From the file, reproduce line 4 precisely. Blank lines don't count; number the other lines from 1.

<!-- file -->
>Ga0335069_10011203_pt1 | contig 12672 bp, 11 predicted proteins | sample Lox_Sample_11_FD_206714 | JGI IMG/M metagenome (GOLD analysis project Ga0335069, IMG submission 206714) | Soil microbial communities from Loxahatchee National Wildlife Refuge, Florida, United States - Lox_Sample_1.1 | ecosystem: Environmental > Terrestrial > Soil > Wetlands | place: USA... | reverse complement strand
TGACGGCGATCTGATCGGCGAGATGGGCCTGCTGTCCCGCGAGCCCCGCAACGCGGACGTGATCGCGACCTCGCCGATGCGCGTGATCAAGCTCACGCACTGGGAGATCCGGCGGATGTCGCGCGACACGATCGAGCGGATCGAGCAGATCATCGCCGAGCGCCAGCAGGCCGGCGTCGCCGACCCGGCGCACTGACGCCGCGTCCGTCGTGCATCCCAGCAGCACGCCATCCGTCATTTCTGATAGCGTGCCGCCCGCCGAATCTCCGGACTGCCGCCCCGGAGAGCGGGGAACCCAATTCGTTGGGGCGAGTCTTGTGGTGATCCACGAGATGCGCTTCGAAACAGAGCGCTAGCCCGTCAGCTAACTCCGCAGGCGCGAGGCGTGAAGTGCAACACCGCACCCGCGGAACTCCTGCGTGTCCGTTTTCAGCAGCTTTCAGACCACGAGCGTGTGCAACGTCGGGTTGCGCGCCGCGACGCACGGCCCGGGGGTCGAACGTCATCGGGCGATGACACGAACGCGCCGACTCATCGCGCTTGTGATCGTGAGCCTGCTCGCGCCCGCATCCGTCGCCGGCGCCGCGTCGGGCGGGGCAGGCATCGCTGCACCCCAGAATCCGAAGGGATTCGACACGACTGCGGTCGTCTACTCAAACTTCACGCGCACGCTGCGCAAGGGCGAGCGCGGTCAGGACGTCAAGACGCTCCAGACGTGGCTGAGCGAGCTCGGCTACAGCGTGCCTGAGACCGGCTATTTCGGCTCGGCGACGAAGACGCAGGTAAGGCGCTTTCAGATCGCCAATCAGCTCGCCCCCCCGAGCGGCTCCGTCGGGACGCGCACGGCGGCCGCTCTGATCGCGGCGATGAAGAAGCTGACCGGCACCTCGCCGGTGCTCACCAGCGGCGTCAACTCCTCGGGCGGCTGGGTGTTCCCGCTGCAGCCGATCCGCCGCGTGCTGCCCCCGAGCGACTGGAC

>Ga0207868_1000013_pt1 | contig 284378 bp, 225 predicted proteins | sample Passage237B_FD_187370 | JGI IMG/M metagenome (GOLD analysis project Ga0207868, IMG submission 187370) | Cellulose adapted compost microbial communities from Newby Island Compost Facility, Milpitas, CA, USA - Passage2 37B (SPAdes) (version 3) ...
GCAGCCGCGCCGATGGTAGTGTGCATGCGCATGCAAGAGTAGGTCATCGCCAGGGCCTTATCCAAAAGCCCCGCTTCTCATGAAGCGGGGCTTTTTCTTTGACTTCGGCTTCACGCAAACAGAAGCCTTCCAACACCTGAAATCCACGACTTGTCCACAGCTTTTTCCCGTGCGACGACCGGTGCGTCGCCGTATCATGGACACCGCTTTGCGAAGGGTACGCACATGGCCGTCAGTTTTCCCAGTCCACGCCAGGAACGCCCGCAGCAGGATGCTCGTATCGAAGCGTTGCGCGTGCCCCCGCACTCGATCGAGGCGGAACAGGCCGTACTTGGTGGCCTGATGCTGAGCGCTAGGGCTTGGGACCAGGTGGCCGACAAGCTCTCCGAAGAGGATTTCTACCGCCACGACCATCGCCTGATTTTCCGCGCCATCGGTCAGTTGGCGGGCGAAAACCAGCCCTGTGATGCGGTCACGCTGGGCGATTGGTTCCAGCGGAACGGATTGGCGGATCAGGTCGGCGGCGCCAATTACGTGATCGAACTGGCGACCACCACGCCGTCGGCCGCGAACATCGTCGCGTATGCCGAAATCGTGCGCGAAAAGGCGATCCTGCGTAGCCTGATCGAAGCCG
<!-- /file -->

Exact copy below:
GCAGCCGCGCCGATGGTAGTGTGCATGCGCATGCAAGAGTAGGTCATCGCCAGGGCCTTATCCAAAAGCCCCGCTTCTCATGAAGCGGGGCTTTTTCTTTGACTTCGGCTTCACGCAAACAGAAGCCTTCCAACACCTGAAATCCACGACTTGTCCACAGCTTTTTCCCGTGCGACGACCGGTGCGTCGCCGTATCATGGACACCGCTTTGCGAAGGGTACGCACATGGCCGTCAGTTTTCCCAGTCCACGCCAGGAACGCCCGCAGCAGGATGCTCGTATCGAAGCGTTGCGCGTGCCCCCGCACTCGATCGAGGCGGAACAGGCCGTACTTGGTGGCCTGATGCTGAGCGCTAGGGCTTGGGACCAGGTGGCCGACAAGCTCTCCGAAGAGGATTTCTACCGCCACGACCATCGCCTGATTTTCCGCGCCATCGGTCAGTTGGCGGGCGAAAACCAGCCCTGTGATGCGGTCACGCTGGGCGATTGGTTCCAGCGGAACGGATTGGCGGATCAGGTCGGCGGCGCCAATTACGTGATCGAACTGGCGACCACCACGCCGTCGGCCGCGAACATCGTCGCGTATGCCGAAATCGTGCGCGAAAAGGCGATCCTGCGTAGCCTGATCGAAGCCG